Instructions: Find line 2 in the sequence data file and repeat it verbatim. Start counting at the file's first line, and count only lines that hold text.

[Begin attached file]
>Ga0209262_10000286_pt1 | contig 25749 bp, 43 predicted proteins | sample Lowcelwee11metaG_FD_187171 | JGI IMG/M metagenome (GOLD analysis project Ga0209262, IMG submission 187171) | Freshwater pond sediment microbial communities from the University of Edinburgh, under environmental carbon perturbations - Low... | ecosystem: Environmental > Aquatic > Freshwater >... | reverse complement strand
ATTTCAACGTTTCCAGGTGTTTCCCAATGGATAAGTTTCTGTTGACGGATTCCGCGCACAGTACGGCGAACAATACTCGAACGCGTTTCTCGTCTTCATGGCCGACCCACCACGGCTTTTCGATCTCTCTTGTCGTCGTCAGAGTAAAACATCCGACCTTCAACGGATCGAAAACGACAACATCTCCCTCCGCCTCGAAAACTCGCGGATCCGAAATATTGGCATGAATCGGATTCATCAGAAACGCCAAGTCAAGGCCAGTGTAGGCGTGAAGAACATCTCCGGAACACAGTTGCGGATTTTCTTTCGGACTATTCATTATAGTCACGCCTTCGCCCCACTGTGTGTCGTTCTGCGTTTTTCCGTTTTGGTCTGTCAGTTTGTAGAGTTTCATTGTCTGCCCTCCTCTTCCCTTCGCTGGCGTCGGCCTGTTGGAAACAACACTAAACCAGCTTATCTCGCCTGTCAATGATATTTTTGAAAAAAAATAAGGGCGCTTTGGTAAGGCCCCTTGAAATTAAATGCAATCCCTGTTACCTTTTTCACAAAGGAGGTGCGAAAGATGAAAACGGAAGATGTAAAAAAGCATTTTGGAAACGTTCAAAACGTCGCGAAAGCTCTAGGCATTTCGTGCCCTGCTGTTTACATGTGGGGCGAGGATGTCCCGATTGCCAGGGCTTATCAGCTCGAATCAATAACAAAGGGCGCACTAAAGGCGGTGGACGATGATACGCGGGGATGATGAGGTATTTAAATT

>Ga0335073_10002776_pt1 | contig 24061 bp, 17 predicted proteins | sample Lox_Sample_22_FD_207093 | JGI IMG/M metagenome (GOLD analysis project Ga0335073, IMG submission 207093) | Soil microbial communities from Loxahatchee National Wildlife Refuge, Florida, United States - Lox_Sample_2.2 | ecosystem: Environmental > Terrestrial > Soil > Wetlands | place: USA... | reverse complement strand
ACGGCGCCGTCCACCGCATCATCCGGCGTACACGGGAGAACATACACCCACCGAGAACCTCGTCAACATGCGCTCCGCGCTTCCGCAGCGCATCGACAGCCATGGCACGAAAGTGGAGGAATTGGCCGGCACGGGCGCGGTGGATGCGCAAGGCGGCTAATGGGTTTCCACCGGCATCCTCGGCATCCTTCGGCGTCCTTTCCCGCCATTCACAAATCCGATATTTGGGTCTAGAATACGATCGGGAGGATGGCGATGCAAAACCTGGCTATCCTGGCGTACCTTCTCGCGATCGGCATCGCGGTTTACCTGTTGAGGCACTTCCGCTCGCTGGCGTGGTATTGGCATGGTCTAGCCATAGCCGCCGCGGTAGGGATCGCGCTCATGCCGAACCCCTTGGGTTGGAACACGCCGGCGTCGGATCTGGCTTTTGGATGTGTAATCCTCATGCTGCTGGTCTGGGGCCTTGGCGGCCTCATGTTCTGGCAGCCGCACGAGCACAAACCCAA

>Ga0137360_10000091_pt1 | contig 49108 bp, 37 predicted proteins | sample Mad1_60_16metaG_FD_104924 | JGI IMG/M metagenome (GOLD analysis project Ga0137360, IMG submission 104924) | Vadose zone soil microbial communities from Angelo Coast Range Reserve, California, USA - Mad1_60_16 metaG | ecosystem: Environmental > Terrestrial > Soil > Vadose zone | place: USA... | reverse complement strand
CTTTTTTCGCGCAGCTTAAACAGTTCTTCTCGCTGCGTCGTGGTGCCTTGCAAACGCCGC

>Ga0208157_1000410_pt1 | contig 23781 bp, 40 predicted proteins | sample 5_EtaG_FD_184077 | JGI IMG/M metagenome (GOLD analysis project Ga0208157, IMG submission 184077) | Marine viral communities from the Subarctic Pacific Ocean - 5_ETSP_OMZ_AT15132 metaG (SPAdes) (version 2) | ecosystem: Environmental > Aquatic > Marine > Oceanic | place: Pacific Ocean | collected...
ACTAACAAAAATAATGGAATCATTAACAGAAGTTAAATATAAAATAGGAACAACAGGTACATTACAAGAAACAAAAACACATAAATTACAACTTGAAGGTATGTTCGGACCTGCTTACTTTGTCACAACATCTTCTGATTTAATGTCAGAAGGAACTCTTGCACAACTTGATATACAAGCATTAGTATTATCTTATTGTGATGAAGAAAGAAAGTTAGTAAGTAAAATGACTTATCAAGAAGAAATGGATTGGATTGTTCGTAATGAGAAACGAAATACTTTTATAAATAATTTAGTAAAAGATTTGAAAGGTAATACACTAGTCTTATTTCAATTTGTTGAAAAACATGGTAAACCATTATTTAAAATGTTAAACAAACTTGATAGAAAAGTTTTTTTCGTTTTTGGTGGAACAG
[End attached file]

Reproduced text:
ATTTCAACGTTTCCAGGTGTTTCCCAATGGATAAGTTTCTGTTGACGGATTCCGCGCACAGTACGGCGAACAATACTCGAACGCGTTTCTCGTCTTCATGGCCGACCCACCACGGCTTTTCGATCTCTCTTGTCGTCGTCAGAGTAAAACATCCGACCTTCAACGGATCGAAAACGACAACATCTCCCTCCGCCTCGAAAACTCGCGGATCCGAAATATTGGCATGAATCGGATTCATCAGAAACGCCAAGTCAAGGCCAGTGTAGGCGTGAAGAACATCTCCGGAACACAGTTGCGGATTTTCTTTCGGACTATTCATTATAGTCACGCCTTCGCCCCACTGTGTGTCGTTCTGCGTTTTTCCGTTTTGGTCTGTCAGTTTGTAGAGTTTCATTGTCTGCCCTCCTCTTCCCTTCGCTGGCGTCGGCCTGTTGGAAACAACACTAAACCAGCTTATCTCGCCTGTCAATGATATTTTTGAAAAAAAATAAGGGCGCTTTGGTAAGGCCCCTTGAAATTAAATGCAATCCCTGTTACCTTTTTCACAAAGGAGGTGCGAAAGATGAAAACGGAAGATGTAAAAAAGCATTTTGGAAACGTTCAAAACGTCGCGAAAGCTCTAGGCATTTCGTGCCCTGCTGTTTACATGTGGGGCGAGGATGTCCCGATTGCCAGGGCTTATCAGCTCGAATCAATAACAAAGGGCGCACTAAAGGCGGTGGACGATGATACGCGGGGATGATGAGGTATTTAAATT